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Indian meal moths are common household pests that love to ruin stored dried goods, which is why they’re also called pantry moths, flour moths, or grain moths. These insects are responsible for food damage in homes, restaurants, and grocery stores across the United States, and Houston is no exception.

 

These moths love to lay their eggs in stored flour, grains, seeds, dried fruits, pet foods, and cornmeal. While they don’t spread disease or pose any other threat to human health, these moths can ruin weeks’ or even months’ worth of food stores. They’re especially dangerous to bakeries and grocery stores, where they can destroy thousands of dollars in inventory. 

a pantry moth on a black wicker placemat

Pantry Moth Facts

Pantry moth adults are small (wingspan around 5/8 of an inch) with reddish-brown and charcoal-gray forewings. Adult females can lay up to 400 eggs apiece, and they seek out convenient food sources where they can deposit these eggs. The adults don’t eat your flour and grains – the larvae do. Once they hatch, pantry moth larvae work quickly to start devouring food. These larvae look like shiny, white grubworms, though they can become other colors, depending on their food source. The larvae are small, only reaching about half an inch in length just before pupating. 

Pantry moth larvae aren’t like cockroaches – they don’t contaminate your food with deadly diseases when they eat through it. However, they spin silk, drop feces, shed skins, and leave eggshells in food stores. These contaminants are impossible to remove from food stores once they’re in them, which is why most of the costs incurred from pantry moth damage result from having to throw out foods rather than the moth larvae actually eating them.

Pantry Moth Prevention

There are two primary ways to get pantry moths: a female moth flies directly into your home and finds a suitable place to lay eggs, or you bring them into your home after purchasing contaminated grocery store goods. That means you need to take a two-pronged approach to prevent these icky pests. You’ll need to focus both on preventing adult pantry moths from getting into your house and on avoiding contaminating your existing food stores with larvae-ridden products.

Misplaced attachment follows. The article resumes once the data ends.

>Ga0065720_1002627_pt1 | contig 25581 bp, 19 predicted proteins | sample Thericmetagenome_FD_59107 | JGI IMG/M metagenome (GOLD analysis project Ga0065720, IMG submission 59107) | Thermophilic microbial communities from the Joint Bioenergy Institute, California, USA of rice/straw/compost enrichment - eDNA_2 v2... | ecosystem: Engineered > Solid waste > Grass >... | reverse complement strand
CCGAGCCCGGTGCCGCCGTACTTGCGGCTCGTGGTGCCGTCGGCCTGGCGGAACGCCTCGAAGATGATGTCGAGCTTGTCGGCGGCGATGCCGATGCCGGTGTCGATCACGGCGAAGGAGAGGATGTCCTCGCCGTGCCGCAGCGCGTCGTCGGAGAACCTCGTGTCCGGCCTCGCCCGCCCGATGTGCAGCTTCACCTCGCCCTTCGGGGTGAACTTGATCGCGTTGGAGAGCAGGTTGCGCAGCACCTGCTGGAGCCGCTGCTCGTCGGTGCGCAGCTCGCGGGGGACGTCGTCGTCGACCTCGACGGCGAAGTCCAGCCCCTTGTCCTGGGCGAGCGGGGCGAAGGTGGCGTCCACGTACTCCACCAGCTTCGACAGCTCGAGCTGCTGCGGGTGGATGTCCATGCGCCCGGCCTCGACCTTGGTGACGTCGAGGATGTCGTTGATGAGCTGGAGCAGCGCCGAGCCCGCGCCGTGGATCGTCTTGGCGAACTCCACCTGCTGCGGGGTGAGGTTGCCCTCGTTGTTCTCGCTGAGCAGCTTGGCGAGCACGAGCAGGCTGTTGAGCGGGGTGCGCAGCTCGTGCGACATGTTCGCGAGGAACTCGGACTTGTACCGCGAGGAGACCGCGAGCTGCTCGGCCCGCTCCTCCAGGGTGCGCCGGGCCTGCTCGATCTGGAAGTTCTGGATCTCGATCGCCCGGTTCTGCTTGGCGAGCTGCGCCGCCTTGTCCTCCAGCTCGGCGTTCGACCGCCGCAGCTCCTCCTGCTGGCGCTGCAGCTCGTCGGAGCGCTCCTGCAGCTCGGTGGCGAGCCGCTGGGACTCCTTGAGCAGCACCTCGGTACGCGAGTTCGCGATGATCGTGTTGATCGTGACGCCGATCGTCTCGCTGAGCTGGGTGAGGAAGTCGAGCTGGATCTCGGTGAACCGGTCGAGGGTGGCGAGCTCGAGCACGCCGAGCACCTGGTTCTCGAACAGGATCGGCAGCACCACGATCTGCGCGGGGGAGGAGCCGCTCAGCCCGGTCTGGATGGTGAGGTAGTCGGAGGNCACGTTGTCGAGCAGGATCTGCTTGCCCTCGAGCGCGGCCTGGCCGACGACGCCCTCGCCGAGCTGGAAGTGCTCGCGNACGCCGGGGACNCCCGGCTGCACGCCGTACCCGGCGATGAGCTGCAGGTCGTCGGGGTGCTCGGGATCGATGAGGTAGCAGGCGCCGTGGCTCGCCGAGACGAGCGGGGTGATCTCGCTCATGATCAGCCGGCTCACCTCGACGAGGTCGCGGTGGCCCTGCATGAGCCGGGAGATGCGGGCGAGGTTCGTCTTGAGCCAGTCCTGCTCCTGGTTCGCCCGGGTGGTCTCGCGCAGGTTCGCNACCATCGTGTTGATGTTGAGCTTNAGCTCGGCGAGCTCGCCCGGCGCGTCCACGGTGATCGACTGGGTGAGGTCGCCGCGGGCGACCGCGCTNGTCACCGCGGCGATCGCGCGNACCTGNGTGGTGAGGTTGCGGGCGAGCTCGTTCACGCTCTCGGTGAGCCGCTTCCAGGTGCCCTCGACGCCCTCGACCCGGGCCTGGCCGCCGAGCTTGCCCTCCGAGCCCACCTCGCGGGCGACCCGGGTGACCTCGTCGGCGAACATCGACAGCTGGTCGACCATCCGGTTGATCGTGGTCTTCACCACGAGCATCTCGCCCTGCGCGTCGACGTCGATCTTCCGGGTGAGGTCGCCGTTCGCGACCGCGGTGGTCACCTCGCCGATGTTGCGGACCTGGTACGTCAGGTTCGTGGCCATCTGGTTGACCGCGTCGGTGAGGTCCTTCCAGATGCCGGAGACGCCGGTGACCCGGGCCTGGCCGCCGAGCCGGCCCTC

Four tips to keep adult moths out include:

  1. Ensure all window and door screens are well-fitted and free of rips and tears.
  2. Keep blinds closed and outdoor lighting off when not in use.
  3. Store pantry foods in airtight, hard plastic containers so females cannot access them.
  4. Seal up cracks and holes in your home or commercial property’s exterior. 

Four ways to avoid introducing pantry moth larvae into your existing food stores are:

  1. Inspect dried goods for things like shed skins, silk, and feces before bringing them into your home.
  2. Avoid introducing new dried goods into existing dried goods (i.e., don’t dump a new bag of flour in with your existing flour).
  3. Never buy food with damaged packaging – moth larvae can chew into or out of paper and plastic bags. Even cardboard isn’t safe.
  4. If you see signs of moths in existing pantry items, throw those items out right away to ensure the infestation doesn’t spread to other goods.

What To Do About Pantry Moths

If you already have pantry moths, they can be tough to get rid of. These moths tend to burrow into their food, meaning they’re not always obvious on the surface of your flour, cornmeal, or other foodstuffs. What’s more, it’s not like you want to spray all your pantry goods with chemicals to kill the larvae. That means you could wind up having to throw everything out.

 

Fortunately, there’s a better way. Here at All-Safe Pest & Termite, we’re equipped to deal with pantry moths at all stages of their lifecycle. If you’ve got flour bags full of little moth worms, give us a call or visit our contact page to get started on our effective home pest control services today. 

Tags: pantry moths in houston | preventing pantry moths | houston home pest control |

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